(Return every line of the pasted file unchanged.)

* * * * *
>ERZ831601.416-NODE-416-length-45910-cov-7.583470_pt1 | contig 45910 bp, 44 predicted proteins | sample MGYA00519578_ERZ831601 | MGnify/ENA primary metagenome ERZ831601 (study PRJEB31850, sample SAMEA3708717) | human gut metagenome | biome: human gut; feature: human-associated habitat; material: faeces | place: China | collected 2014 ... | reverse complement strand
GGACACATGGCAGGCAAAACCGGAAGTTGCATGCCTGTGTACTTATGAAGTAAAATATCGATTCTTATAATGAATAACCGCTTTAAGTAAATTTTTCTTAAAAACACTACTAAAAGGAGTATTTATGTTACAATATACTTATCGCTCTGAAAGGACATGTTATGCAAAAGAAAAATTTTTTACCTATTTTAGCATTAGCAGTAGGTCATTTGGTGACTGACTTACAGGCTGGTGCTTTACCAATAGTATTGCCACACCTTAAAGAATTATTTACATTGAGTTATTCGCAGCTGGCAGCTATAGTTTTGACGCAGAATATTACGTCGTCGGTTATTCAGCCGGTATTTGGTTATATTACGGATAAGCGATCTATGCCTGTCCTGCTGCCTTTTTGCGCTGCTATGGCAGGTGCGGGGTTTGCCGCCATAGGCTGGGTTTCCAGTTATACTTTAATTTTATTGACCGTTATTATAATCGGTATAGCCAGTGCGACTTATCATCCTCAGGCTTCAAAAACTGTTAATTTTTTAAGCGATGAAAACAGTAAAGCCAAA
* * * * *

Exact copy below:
>ERZ831601.416-NODE-416-length-45910-cov-7.583470_pt1 | contig 45910 bp, 44 predicted proteins | sample MGYA00519578_ERZ831601 | MGnify/ENA primary metagenome ERZ831601 (study PRJEB31850, sample SAMEA3708717) | human gut metagenome | biome: human gut; feature: human-associated habitat; material: faeces | place: China | collected 2014 ... | reverse complement strand
GGACACATGGCAGGCAAAACCGGAAGTTGCATGCCTGTGTACTTATGAAGTAAAATATCGATTCTTATAATGAATAACCGCTTTAAGTAAATTTTTCTTAAAAACACTACTAAAAGGAGTATTTATGTTACAATATACTTATCGCTCTGAAAGGACATGTTATGCAAAAGAAAAATTTTTTACCTATTTTAGCATTAGCAGTAGGTCATTTGGTGACTGACTTACAGGCTGGTGCTTTACCAATAGTATTGCCACACCTTAAAGAATTATTTACATTGAGTTATTCGCAGCTGGCAGCTATAGTTTTGACGCAGAATATTACGTCGTCGGTTATTCAGCCGGTATTTGGTTATATTACGGATAAGCGATCTATGCCTGTCCTGCTGCCTTTTTGCGCTGCTATGGCAGGTGCGGGGTTTGCCGCCATAGGCTGGGTTTCCAGTTATACTTTAATTTTATTGACCGTTATTATAATCGGTATAGCCAGTGCGACTTATCATCCTCAGGCTTCAAAAACTGTTAATTTTTTAAGCGATGAAAACAGTAAAGCCAAA